NMHC and NAA will soon file comments with the U.S. Department of Housing and Urban Development (HUD) voicing strong support for the agency’s newly released Proposed Rule on Disparate Impact under the Fair Housing Act (FHA). NMHC has long-raised concerns that HUD’s existing disparate impact doctrine created uncertainty for housing providers and undermined the use of necessary business practices and have argued for the agency to better align its’ regulations and policies with recent court decisions.
The Proposed Rule directly addresses a number of our priorities and is an important step in addressing barriers to new apartment development and housing affordability. We strongly encourage NMHC members to take action as well and submit additional comments. The deadline for filing comments with HUD is October 18, 2019.
Of concern, disparate impact theory creates liability for seemingly neutral policies that nonetheless have a discriminatory effect on a protected class. In 2013, HUD issued a final rule formalizing the agency’s position on disparate impact liability and establishing uniform standards for determining when a real estate practice or policy violates the FHA. Subsequently, the U.S. Supreme Court issued the milestone Inclusive Communities decision on disparate impact liability, which created new limitations on the use of the theory.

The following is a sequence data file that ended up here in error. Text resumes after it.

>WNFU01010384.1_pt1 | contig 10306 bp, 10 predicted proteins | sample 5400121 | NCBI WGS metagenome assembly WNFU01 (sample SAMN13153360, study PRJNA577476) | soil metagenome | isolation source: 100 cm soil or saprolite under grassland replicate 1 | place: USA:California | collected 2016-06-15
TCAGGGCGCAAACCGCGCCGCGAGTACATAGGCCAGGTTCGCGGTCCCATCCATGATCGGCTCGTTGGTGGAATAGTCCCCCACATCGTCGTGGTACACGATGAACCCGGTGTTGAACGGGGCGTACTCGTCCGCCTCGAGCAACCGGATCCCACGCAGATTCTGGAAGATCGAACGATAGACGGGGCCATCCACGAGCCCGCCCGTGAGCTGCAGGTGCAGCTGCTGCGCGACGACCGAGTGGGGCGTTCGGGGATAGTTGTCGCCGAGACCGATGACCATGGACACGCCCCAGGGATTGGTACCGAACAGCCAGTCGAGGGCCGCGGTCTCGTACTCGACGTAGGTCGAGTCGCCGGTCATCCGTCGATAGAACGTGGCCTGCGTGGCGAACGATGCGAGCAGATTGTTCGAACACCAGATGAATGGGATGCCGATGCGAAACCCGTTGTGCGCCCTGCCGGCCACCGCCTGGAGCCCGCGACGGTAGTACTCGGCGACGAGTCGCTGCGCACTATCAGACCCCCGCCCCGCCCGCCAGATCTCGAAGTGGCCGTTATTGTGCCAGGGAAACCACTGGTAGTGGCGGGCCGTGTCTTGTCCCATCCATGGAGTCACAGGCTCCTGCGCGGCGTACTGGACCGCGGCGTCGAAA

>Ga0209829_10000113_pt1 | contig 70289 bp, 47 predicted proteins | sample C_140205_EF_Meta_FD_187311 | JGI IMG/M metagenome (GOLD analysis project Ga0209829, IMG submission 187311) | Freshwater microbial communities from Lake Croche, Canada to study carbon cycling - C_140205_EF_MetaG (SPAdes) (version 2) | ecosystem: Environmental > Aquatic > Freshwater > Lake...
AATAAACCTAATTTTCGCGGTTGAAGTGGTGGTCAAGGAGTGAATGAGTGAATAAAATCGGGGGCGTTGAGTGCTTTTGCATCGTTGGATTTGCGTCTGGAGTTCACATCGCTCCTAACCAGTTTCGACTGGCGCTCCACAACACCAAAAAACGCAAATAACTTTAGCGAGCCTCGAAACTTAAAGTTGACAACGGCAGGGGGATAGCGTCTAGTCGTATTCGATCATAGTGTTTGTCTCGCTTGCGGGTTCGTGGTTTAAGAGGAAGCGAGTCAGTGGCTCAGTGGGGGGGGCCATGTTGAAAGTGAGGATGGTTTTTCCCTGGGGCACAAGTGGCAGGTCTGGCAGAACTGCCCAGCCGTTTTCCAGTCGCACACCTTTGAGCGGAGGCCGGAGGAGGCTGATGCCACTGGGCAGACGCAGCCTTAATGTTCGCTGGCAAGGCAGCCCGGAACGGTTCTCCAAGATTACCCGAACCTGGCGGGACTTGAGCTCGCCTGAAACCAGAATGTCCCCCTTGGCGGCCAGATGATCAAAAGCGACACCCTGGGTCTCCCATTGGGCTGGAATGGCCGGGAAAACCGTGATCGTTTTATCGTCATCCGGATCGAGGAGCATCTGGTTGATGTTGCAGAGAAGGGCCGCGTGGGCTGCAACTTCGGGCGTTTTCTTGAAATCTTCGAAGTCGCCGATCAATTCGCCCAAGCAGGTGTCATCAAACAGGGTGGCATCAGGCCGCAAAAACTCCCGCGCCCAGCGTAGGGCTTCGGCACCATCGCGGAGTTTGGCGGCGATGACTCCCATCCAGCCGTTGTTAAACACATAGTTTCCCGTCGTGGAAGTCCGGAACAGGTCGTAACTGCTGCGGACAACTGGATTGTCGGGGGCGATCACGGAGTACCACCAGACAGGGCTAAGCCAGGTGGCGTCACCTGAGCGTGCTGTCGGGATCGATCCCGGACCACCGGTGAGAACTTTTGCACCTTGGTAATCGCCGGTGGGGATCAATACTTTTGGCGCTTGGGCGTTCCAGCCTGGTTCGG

NMHC and NAA documented the diverging disparate impact standards being used in a white paper last year that reviews a range of court cases involving: tax credit allocation, project decision making, mortgage lending, zoning, preference policies, insurance and screening policies. The paper provides greater clarity on disparate impact implications for the apartment industry and shows a need to update HUD policies with new legal precedent.
We are encouraging HUD to expeditiously finalize the final rule to ensure that housing providers can execute necessary business practices without running afoul of fair housing requirements.
NMHC members are encouraged to submit individualized comments including information about their company and the impact of uncertain fair housing conditions. Information on submitting a comment text is available here.